Sunny Gault : Christine, can you share a little bit about your experience with prenatal yoga?
Christine Stewart-Fitzgerald : Sure, absolutely. With my twin pregnancy, the hospital where I delivered did offer quite a few classes, including prenatal yoga, and I thought OK, I'll do that. So I did it probably for ten, twelve sessions, and to me, the biggest benefit was just keeping me really balanced throughout the pregnancy, with the twin pregnancy I just felt really large and things got pretty uncomfortable towards the end, so I think for me the prenatal yoga helped me just stay balanced and also really aware of my body, and I think that helped with the birth experience, helping me be aware of my position and my posture, so I did an unmedicated labor with my twins as well, so I could just really think about if I am sitting up, opening my pelvis, and be aware of that. Also mentioning the sounds of labor, I was definitely really loud and using those very deep sounds, breathing and really low roar, a lot of that, so I can totally relate to that, and I think it helped get into that. We didn't do exercises, but I think I would have like to have done more, because that was definitely part of my birth experience.
Jolie Cash : I feel like women come to their birth, not so much now, but in the past few years, less empowered than we really are capable of, and I am so happy to see that women are becoming more powered in their birth, they are getting themselves more educated, they are doing more practices and so when she says she used those sounds, it makes me feel really great, because she was really comfortable and felt empowered to do that. A lot of women will hold that in in their birth experience, because they feel like they are doing something they shouldn't. That's really where it came from, I know women make these sounds on their own, I've been a doula for years, they do it on their own. My vision is to get them comfortable with it. And to see the women in class open their mouth half way and make this sound looking around to see if anyone is watching. Imagine if their body was opening to birth the baby and they were having to think like that, they wouldn't be as uninhibited.
Sunny Gault : Jolie, it would be so interesting if you would fly on the wall when these women are in there, or maybe even a neighbor, do you have any close neighbor businesses?
Jolie Cash : Oh, yeah! I stand by the window and sometimes I see people looking up like, “What are they doing?” Interesting about the husband factor, I encourage women to bring their partners to class, and when we do this, I have them turn to face each other, to get the partner comfortable with it, and I do encourage them to go home and teach their partners how to do the sounds with them, because it really can help, when a woman looses her focus in birth, the sounds that they learn in prenatal yoga, the partner can actually bring them back into it, by keeping the sound going. Even when she has to take a breath, and the partner stays with the sound, it can bring them back into the experience of it.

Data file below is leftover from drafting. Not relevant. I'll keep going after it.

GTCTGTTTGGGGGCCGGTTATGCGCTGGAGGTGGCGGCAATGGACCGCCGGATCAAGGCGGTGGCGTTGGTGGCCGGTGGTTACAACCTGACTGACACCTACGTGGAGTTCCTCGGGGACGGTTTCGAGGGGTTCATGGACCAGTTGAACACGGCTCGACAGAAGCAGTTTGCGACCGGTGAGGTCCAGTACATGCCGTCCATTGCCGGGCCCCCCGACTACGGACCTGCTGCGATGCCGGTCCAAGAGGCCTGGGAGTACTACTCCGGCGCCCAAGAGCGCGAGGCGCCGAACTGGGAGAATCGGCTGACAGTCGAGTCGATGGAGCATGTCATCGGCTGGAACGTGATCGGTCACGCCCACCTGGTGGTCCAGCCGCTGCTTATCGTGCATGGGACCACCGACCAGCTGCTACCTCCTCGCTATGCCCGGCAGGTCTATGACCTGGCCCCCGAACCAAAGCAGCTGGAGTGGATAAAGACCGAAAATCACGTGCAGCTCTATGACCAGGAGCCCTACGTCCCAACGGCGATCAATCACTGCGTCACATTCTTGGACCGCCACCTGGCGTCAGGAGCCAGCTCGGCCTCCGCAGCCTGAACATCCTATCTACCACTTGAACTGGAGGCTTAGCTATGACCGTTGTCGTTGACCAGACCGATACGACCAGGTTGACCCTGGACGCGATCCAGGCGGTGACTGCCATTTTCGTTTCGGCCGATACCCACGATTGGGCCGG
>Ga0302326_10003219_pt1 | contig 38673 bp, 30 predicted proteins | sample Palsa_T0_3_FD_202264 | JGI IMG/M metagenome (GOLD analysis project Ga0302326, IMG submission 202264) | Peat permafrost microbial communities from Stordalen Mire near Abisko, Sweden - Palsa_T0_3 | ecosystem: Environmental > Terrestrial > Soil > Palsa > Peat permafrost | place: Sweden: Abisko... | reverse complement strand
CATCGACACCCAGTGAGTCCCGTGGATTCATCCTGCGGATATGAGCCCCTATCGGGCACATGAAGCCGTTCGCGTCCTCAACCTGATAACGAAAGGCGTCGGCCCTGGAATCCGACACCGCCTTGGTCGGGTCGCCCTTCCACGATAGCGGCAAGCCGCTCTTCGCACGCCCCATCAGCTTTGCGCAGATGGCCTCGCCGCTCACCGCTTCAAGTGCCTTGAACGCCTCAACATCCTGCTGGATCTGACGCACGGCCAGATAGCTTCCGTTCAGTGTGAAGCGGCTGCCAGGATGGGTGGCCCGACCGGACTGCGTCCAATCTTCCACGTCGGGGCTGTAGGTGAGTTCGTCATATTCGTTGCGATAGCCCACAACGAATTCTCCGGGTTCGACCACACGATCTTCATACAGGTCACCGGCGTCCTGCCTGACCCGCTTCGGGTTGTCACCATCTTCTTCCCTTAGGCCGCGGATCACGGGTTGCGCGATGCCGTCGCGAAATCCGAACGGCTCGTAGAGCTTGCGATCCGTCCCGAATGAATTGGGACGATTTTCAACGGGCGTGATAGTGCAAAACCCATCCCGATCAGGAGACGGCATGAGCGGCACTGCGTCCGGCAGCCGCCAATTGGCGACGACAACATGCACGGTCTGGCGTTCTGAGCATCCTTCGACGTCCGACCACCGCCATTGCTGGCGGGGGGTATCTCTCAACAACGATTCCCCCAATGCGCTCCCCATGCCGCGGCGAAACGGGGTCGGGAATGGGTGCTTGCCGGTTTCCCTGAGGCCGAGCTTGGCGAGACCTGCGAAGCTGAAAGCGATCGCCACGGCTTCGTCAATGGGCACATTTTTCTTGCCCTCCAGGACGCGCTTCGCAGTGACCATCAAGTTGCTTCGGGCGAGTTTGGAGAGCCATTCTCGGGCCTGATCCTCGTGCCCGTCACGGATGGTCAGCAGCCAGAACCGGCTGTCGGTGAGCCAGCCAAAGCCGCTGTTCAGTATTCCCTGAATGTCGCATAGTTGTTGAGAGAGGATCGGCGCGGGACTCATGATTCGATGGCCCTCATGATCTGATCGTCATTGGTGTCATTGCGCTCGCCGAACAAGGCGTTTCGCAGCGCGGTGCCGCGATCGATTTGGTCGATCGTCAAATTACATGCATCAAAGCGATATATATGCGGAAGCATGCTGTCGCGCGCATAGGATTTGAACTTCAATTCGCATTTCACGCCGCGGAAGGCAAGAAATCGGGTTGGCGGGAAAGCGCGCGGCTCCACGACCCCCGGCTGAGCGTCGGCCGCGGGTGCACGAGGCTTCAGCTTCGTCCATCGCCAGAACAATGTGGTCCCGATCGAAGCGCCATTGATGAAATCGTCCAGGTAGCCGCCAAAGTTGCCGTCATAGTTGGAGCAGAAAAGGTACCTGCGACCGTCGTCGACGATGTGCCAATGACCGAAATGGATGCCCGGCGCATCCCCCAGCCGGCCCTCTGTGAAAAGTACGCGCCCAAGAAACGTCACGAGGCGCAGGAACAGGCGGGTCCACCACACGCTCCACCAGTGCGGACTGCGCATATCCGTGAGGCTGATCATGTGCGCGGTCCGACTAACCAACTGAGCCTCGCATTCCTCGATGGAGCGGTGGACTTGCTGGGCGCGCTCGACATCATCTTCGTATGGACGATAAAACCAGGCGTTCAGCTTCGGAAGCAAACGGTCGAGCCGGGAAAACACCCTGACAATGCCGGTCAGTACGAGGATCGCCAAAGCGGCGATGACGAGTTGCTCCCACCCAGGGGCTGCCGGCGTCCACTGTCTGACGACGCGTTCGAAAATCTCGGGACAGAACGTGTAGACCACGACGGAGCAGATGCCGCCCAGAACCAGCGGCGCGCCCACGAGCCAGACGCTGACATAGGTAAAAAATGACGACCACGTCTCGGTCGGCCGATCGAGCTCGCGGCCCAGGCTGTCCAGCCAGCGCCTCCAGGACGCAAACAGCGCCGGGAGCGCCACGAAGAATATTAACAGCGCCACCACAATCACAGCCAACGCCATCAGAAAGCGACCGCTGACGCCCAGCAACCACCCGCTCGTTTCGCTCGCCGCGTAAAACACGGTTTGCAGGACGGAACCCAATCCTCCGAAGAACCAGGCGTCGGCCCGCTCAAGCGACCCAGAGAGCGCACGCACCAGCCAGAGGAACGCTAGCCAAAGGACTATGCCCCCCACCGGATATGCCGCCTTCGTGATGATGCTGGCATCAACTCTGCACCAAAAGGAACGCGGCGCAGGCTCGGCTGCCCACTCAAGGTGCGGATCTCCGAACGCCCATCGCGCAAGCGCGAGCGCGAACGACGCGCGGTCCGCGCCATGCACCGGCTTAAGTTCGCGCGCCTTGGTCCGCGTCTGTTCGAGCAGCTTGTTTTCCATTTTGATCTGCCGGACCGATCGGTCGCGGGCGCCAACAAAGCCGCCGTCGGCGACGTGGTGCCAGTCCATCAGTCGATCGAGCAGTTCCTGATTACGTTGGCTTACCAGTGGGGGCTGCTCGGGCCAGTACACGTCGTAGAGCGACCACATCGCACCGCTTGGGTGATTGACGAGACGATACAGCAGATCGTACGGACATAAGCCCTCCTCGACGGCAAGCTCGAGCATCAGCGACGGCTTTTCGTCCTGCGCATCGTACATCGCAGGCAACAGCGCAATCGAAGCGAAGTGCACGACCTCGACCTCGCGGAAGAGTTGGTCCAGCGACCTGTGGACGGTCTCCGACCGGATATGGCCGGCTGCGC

Sunny Gault : Nice. Will prenatal yoga induce labor?
Jolie Cash : Not when the baby is not ready. When a baby is ready, the baby comes. I know a lot of other tricks that can help induce labor...
Sunny Gault : … Are we going back to the partner thing here?
Jolie Cash : I don't know, there are some self stuff too. I do not believe that prenatal yoga can induce labor, I do believe that a vigorous yoga practice could bring a baby on sooner, absolutely. And there are some contraindications that we will get into later.
Sunny Gault : I know there are prenatal yoga videos out there, what makes going to a class a better option than just doing something with a video on your own?
Jolie Cash : There are a couple of things, the first thing would be your instruction, basic stuff, like in your instruction you have someone to share with you for your particular body, that might not work because maybe your hip needs a little bit of adjustment, or maybe you can lean a little bit that way and get more effective in the pose, but most importantly, the comradery, being with other women, and listening to the fact that, “Oh, you have gas too? I thought it was just me”.
Sunny Gault : That sounds like an episode of Preggie Pals, we talk about this stuff all the time.
Jolie Cash : The things that some women are not aware of that happen in pregnancy, especially younger girls that haven't had the chance to talk about pregnancy with their girlfriends yet, maybe their friends haven't had babies yet. But to have them in there together, it gives emotional support, they are not alone, they are hormonal and their partner thinks they're crazy and they want to divorce.
Sunny Gault : Exactly! Alright, when we come back, we are going to talk about when you should start taking prenatal yoga classes and what typically happens during each class. We'll be right back.
Sunny Gault : OK, welcome back! Today we are talking about prenatal yoga, and our special expert is Jolie Cash, she is the founder of Nature's Whisper Yoga School of yoga, right here in San Diego. So, Jolie, let's talk a little bit about the classes. When should women start taking up prenatal yoga class?
Jolie Cash : My belief is that a woman should start taking up prenatal yoga classes as soon as she thinks that she's pregnant. Or maybe as soon as she finds out that she is definitely pregnant. It's really important for them to work with some of the accommodations that are made it a prenatal yoga class, because there are certain simple things like in the very beginning stages of pregnancy, a woman should not do deep abdominal twists, there are a lot of twists that happen in yoga. So if they haven't done exercises before or rather yoga before, they are perfectly fine to start, at least in my classes, but they most definitely should come in in the very beginning and start and they should let their practitioner know that they have never done yoga before, so that the yoga teacher can share with her ways of backing off.